Two reports in the Guardian at the weekend demonstrated the difficulties facing those in low paid, insecure work, with many employers exploiting zero hours on one side and the Department of Work and Pensions threatening benefit sanctions against those considered to be not working enough on the other. The DWP is intending to push those people in work whom they class as “not working enough” to do more. Those in receipt of Universal Credit and earning between £330 and £950 per month, “could be mandated to attend jobcentre meetings where their working habits will be examined as part of the universal credit programme.” Benefit sanctions would be applied to those categorised as not working enough and failing to do more to increase their income.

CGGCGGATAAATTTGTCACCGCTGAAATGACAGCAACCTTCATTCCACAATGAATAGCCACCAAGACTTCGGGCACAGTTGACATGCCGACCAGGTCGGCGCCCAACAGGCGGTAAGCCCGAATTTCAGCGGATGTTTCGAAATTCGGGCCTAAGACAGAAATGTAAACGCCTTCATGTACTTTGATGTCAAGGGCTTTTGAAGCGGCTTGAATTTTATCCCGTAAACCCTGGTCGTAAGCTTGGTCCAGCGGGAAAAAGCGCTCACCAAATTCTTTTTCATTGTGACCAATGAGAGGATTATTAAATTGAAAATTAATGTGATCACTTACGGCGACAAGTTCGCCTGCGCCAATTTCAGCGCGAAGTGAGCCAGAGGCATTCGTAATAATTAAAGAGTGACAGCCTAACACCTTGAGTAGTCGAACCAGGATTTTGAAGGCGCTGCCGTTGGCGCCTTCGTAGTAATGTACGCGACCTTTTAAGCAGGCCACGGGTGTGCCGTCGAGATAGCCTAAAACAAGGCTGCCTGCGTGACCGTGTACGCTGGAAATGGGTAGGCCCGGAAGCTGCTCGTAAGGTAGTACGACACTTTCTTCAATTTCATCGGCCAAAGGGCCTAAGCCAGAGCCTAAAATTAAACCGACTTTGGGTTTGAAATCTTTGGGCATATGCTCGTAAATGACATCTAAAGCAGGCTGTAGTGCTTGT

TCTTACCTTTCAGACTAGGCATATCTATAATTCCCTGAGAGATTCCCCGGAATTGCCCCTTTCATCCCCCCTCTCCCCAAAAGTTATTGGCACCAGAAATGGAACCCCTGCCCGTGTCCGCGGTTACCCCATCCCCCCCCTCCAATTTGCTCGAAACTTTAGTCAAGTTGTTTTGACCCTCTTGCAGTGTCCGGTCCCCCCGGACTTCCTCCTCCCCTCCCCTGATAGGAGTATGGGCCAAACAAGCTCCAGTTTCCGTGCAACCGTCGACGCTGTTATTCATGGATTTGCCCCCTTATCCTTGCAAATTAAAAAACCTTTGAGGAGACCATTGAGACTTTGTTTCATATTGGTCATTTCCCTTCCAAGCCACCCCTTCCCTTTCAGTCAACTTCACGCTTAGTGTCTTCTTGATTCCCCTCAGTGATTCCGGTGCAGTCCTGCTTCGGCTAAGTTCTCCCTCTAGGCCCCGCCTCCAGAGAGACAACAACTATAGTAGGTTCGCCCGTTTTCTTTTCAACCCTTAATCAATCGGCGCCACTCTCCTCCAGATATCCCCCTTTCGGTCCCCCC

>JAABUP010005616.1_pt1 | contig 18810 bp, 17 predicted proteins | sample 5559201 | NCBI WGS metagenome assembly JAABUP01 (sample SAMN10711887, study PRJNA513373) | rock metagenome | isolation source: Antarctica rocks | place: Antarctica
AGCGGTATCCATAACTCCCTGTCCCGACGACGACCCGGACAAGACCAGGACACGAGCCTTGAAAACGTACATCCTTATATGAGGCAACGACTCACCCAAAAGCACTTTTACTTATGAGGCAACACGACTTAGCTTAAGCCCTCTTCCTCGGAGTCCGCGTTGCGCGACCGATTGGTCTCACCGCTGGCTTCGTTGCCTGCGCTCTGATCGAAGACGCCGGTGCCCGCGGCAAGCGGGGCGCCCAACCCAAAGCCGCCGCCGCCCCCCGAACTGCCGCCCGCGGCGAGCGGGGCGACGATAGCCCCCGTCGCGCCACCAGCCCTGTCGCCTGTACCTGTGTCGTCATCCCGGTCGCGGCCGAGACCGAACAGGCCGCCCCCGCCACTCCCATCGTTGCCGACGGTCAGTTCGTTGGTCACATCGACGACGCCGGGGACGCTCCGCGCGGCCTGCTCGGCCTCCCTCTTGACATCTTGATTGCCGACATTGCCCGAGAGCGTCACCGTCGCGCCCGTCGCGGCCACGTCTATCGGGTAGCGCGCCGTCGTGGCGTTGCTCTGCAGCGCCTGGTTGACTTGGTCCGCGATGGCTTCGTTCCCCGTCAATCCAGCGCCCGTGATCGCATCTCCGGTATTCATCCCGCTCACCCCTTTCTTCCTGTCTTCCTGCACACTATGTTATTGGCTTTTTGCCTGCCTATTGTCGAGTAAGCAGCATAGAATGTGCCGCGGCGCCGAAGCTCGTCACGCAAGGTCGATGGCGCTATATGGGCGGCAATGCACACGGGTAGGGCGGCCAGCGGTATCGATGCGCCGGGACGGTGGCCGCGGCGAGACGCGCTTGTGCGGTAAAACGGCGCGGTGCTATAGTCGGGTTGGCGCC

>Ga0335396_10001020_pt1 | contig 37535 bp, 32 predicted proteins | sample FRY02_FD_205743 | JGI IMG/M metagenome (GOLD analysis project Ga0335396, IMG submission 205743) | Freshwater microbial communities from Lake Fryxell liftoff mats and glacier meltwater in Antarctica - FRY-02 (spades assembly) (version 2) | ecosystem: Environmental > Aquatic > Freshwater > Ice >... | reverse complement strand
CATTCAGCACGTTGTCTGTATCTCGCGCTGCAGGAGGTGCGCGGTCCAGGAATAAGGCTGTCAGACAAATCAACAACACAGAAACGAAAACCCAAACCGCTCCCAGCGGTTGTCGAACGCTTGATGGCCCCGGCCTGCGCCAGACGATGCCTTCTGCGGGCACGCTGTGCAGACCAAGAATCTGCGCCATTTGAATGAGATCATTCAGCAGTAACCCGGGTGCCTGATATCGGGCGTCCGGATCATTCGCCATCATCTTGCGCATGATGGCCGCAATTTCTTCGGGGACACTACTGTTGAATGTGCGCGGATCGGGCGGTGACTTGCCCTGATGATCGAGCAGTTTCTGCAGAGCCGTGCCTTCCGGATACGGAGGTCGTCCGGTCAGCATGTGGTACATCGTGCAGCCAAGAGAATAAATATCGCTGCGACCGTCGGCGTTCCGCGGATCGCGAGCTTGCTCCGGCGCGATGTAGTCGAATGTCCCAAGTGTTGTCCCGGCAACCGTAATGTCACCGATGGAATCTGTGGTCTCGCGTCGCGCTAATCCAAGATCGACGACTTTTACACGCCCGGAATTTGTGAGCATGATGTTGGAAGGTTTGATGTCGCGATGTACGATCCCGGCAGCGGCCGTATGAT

Furthermore, according to a report by the trade union, Unite, also reported by the Guardian, up to 5.5m people in Britain could be on contracts that promise less than 3 hours of work per week, 5 times the previous estimate published by the Guardian in August. Employers using zero-hours contracts have said that many people enjoy the flexibility such an arrangement gives them, however, when the Unite members surveyed were asked whether they would like to remain on them, only 13% said that they would.
Threatening benefit sanctions for those already struggling to get enough paid work to live on, when decent, secure jobs are thin on the ground demonstrates a government that is “out of touch” said Shadow Work and Pensions Secretary, Liam Byrne.